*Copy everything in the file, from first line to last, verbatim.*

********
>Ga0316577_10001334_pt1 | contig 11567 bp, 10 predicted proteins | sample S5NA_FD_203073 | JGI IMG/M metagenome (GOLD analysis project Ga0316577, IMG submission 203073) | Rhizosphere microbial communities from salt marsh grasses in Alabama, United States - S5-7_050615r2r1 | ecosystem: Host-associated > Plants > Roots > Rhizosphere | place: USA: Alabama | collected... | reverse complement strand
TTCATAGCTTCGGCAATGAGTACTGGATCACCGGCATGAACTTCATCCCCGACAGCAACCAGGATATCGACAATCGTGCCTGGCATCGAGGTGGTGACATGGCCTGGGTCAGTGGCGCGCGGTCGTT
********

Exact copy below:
>Ga0316577_10001334_pt1 | contig 11567 bp, 10 predicted proteins | sample S5NA_FD_203073 | JGI IMG/M metagenome (GOLD analysis project Ga0316577, IMG submission 203073) | Rhizosphere microbial communities from salt marsh grasses in Alabama, United States - S5-7_050615r2r1 | ecosystem: Host-associated > Plants > Roots > Rhizosphere | place: USA: Alabama | collected... | reverse complement strand
TTCATAGCTTCGGCAATGAGTACTGGATCACCGGCATGAACTTCATCCCCGACAGCAACCAGGATATCGACAATCGTGCCTGGCATCGAGGTGGTGACATGGCCTGGGTCAGTGGCGCGCGGTCGTT